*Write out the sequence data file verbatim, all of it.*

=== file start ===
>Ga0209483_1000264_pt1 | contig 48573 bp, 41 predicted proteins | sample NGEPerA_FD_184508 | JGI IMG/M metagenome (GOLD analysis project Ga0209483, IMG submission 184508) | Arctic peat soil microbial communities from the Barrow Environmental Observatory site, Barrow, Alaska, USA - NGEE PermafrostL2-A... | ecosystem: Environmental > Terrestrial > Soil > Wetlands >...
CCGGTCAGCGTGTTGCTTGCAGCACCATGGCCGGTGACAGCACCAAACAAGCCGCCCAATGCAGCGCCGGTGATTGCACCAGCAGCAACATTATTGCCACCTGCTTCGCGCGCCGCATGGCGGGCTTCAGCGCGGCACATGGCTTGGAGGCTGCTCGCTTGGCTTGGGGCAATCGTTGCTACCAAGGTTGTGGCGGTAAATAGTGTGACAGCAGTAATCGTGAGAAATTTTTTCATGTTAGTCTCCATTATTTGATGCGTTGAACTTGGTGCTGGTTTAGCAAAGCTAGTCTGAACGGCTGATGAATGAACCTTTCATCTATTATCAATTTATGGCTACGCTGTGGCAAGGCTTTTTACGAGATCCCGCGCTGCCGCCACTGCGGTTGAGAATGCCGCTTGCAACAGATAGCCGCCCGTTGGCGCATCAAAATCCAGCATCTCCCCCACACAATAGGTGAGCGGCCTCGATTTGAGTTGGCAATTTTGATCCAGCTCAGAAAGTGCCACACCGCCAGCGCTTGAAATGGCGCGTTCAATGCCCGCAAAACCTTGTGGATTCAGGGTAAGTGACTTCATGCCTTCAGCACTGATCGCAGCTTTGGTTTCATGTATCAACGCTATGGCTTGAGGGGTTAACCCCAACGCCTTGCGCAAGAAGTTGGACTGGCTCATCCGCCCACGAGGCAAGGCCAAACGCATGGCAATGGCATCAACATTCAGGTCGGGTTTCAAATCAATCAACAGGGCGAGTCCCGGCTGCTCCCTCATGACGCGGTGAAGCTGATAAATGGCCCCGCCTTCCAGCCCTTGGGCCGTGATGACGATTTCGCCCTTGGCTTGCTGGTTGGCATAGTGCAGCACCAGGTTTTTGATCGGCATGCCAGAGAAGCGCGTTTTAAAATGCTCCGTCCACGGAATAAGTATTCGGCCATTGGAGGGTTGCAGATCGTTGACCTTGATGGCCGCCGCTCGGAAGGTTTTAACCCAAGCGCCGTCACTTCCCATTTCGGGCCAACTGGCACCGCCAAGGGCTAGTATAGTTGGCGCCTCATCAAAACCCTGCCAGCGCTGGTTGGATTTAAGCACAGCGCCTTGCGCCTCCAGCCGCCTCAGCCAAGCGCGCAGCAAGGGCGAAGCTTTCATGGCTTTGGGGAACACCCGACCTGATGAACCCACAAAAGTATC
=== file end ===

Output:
>Ga0209483_1000264_pt1 | contig 48573 bp, 41 predicted proteins | sample NGEPerA_FD_184508 | JGI IMG/M metagenome (GOLD analysis project Ga0209483, IMG submission 184508) | Arctic peat soil microbial communities from the Barrow Environmental Observatory site, Barrow, Alaska, USA - NGEE PermafrostL2-A... | ecosystem: Environmental > Terrestrial > Soil > Wetlands >...
CCGGTCAGCGTGTTGCTTGCAGCACCATGGCCGGTGACAGCACCAAACAAGCCGCCCAATGCAGCGCCGGTGATTGCACCAGCAGCAACATTATTGCCACCTGCTTCGCGCGCCGCATGGCGGGCTTCAGCGCGGCACATGGCTTGGAGGCTGCTCGCTTGGCTTGGGGCAATCGTTGCTACCAAGGTTGTGGCGGTAAATAGTGTGACAGCAGTAATCGTGAGAAATTTTTTCATGTTAGTCTCCATTATTTGATGCGTTGAACTTGGTGCTGGTTTAGCAAAGCTAGTCTGAACGGCTGATGAATGAACCTTTCATCTATTATCAATTTATGGCTACGCTGTGGCAAGGCTTTTTACGAGATCCCGCGCTGCCGCCACTGCGGTTGAGAATGCCGCTTGCAACAGATAGCCGCCCGTTGGCGCATCAAAATCCAGCATCTCCCCCACACAATAGGTGAGCGGCCTCGATTTGAGTTGGCAATTTTGATCCAGCTCAGAAAGTGCCACACCGCCAGCGCTTGAAATGGCGCGTTCAATGCCCGCAAAACCTTGTGGATTCAGGGTAAGTGACTTCATGCCTTCAGCACTGATCGCAGCTTTGGTTTCATGTATCAACGCTATGGCTTGAGGGGTTAACCCCAACGCCTTGCGCAAGAAGTTGGACTGGCTCATCCGCCCACGAGGCAAGGCCAAACGCATGGCAATGGCATCAACATTCAGGTCGGGTTTCAAATCAATCAACAGGGCGAGTCCCGGCTGCTCCCTCATGACGCGGTGAAGCTGATAAATGGCCCCGCCTTCCAGCCCTTGGGCCGTGATGACGATTTCGCCCTTGGCTTGCTGGTTGGCATAGTGCAGCACCAGGTTTTTGATCGGCATGCCAGAGAAGCGCGTTTTAAAATGCTCCGTCCACGGAATAAGTATTCGGCCATTGGAGGGTTGCAGATCGTTGACCTTGATGGCCGCCGCTCGGAAGGTTTTAACCCAAGCGCCGTCACTTCCCATTTCGGGCCAACTGGCACCGCCAAGGGCTAGTATAGTTGGCGCCTCATCAAAACCCTGCCAGCGCTGGTTGGATTTAAGCACAGCGCCTTGCGCCTCCAGCCGCCTCAGCCAAGCGCGCAGCAAGGGCGAAGCTTTCATGGCTTTGGGGAACACCCGACCTGATGAACCCACAAAAGTATC